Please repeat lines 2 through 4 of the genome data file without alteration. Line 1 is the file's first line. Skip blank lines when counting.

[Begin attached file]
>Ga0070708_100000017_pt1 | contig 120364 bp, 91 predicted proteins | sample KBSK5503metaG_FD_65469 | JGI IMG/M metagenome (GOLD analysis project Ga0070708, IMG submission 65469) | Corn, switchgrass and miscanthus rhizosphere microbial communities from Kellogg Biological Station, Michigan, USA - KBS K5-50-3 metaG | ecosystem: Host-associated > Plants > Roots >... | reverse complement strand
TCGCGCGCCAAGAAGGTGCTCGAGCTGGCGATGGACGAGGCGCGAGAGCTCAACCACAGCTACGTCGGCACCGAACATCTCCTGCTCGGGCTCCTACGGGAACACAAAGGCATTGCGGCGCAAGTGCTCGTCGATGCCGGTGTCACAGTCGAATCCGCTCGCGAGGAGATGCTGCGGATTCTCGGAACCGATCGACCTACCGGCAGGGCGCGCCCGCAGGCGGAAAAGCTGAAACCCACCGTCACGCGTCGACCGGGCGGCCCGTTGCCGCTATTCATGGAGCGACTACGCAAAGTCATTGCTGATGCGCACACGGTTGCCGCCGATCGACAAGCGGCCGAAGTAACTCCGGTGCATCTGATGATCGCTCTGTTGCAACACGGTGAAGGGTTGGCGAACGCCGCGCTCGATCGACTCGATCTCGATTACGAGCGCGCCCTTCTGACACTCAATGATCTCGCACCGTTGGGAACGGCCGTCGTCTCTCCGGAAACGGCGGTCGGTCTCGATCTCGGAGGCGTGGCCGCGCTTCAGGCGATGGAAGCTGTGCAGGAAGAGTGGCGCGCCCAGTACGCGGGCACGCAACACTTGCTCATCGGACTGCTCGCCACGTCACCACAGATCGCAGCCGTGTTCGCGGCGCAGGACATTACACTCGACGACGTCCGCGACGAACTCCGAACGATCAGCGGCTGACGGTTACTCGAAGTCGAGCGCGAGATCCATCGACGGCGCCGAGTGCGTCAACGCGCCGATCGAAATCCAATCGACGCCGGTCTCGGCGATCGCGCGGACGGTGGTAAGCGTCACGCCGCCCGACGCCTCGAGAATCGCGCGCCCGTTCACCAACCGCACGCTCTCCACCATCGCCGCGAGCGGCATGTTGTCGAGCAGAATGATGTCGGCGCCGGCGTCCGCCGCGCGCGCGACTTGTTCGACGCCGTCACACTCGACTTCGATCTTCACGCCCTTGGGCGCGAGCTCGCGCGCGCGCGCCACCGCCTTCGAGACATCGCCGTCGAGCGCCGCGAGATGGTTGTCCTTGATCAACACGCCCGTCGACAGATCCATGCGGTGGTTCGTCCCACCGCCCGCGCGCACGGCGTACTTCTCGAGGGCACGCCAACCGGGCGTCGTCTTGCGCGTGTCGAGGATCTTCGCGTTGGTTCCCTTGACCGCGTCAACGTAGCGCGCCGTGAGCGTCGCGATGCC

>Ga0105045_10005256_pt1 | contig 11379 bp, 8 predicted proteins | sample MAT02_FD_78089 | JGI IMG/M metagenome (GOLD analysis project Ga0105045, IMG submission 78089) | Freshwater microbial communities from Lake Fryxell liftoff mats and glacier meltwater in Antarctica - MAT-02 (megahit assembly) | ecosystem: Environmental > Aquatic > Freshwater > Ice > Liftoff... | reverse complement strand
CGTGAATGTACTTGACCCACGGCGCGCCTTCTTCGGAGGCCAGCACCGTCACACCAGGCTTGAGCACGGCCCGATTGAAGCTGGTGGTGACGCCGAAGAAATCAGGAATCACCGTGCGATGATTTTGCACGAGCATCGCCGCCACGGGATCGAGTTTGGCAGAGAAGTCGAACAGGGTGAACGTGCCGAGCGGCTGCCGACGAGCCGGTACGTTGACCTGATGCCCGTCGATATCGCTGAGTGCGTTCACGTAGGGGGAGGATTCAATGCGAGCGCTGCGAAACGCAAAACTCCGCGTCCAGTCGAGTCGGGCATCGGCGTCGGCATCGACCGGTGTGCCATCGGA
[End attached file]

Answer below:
TCGCGCGCCAAGAAGGTGCTCGAGCTGGCGATGGACGAGGCGCGAGAGCTCAACCACAGCTACGTCGGCACCGAACATCTCCTGCTCGGGCTCCTACGGGAACACAAAGGCATTGCGGCGCAAGTGCTCGTCGATGCCGGTGTCACAGTCGAATCCGCTCGCGAGGAGATGCTGCGGATTCTCGGAACCGATCGACCTACCGGCAGGGCGCGCCCGCAGGCGGAAAAGCTGAAACCCACCGTCACGCGTCGACCGGGCGGCCCGTTGCCGCTATTCATGGAGCGACTACGCAAAGTCATTGCTGATGCGCACACGGTTGCCGCCGATCGACAAGCGGCCGAAGTAACTCCGGTGCATCTGATGATCGCTCTGTTGCAACACGGTGAAGGGTTGGCGAACGCCGCGCTCGATCGACTCGATCTCGATTACGAGCGCGCCCTTCTGACACTCAATGATCTCGCACCGTTGGGAACGGCCGTCGTCTCTCCGGAAACGGCGGTCGGTCTCGATCTCGGAGGCGTGGCCGCGCTTCAGGCGATGGAAGCTGTGCAGGAAGAGTGGCGCGCCCAGTACGCGGGCACGCAACACTTGCTCATCGGACTGCTCGCCACGTCACCACAGATCGCAGCCGTGTTCGCGGCGCAGGACATTACACTCGACGACGTCCGCGACGAACTCCGAACGATCAGCGGCTGACGGTTACTCGAAGTCGAGCGCGAGATCCATCGACGGCGCCGAGTGCGTCAACGCGCCGATCGAAATCCAATCGACGCCGGTCTCGGCGATCGCGCGGACGGTGGTAAGCGTCACGCCGCCCGACGCCTCGAGAATCGCGCGCCCGTTCACCAACCGCACGCTCTCCACCATCGCCGCGAGCGGCATGTTGTCGAGCAGAATGATGTCGGCGCCGGCGTCCGCCGCGCGCGCGACTTGTTCGACGCCGTCACACTCGACTTCGATCTTCACGCCCTTGGGCGCGAGCTCGCGCGCGCGCGCCACCGCCTTCGAGACATCGCCGTCGAGCGCCGCGAGATGGTTGTCCTTGATCAACACGCCCGTCGACAGATCCATGCGGTGGTTCGTCCCACCGCCCGCGCGCACGGCGTACTTCTCGAGGGCACGCCAACCGGGCGTCGTCTTGCGCGTGTCGAGGATCTTCGCGTTGGTTCCCTTGACCGCGTCAACGTAGCGCGCCGTGAGCGTCGCGATGCC

>Ga0105045_10005256_pt1 | contig 11379 bp, 8 predicted proteins | sample MAT02_FD_78089 | JGI IMG/M metagenome (GOLD analysis project Ga0105045, IMG submission 78089) | Freshwater microbial communities from Lake Fryxell liftoff mats and glacier meltwater in Antarctica - MAT-02 (megahit assembly) | ecosystem: Environmental > Aquatic > Freshwater > Ice > Liftoff... | reverse complement strand
CGTGAATGTACTTGACCCACGGCGCGCCTTCTTCGGAGGCCAGCACCGTCACACCAGGCTTGAGCACGGCCCGATTGAAGCTGGTGGTGACGCCGAAGAAATCAGGAATCACCGTGCGATGATTTTGCACGAGCATCGCCGCCACGGGATCGAGTTTGGCAGAGAAGTCGAACAGGGTGAACGTGCCGAGCGGCTGCCGACGAGCCGGTACGTTGACCTGATGCCCGTCGATATCGCTGAGTGCGTTCACGTAGGGGGAGGATTCAATGCGAGCGCTGCGAAACGCAAAACTCCGCGTCCAGTCGAGTCGGGCATCGGCGTCGGCATCGACCGGTGTGCCATCGGA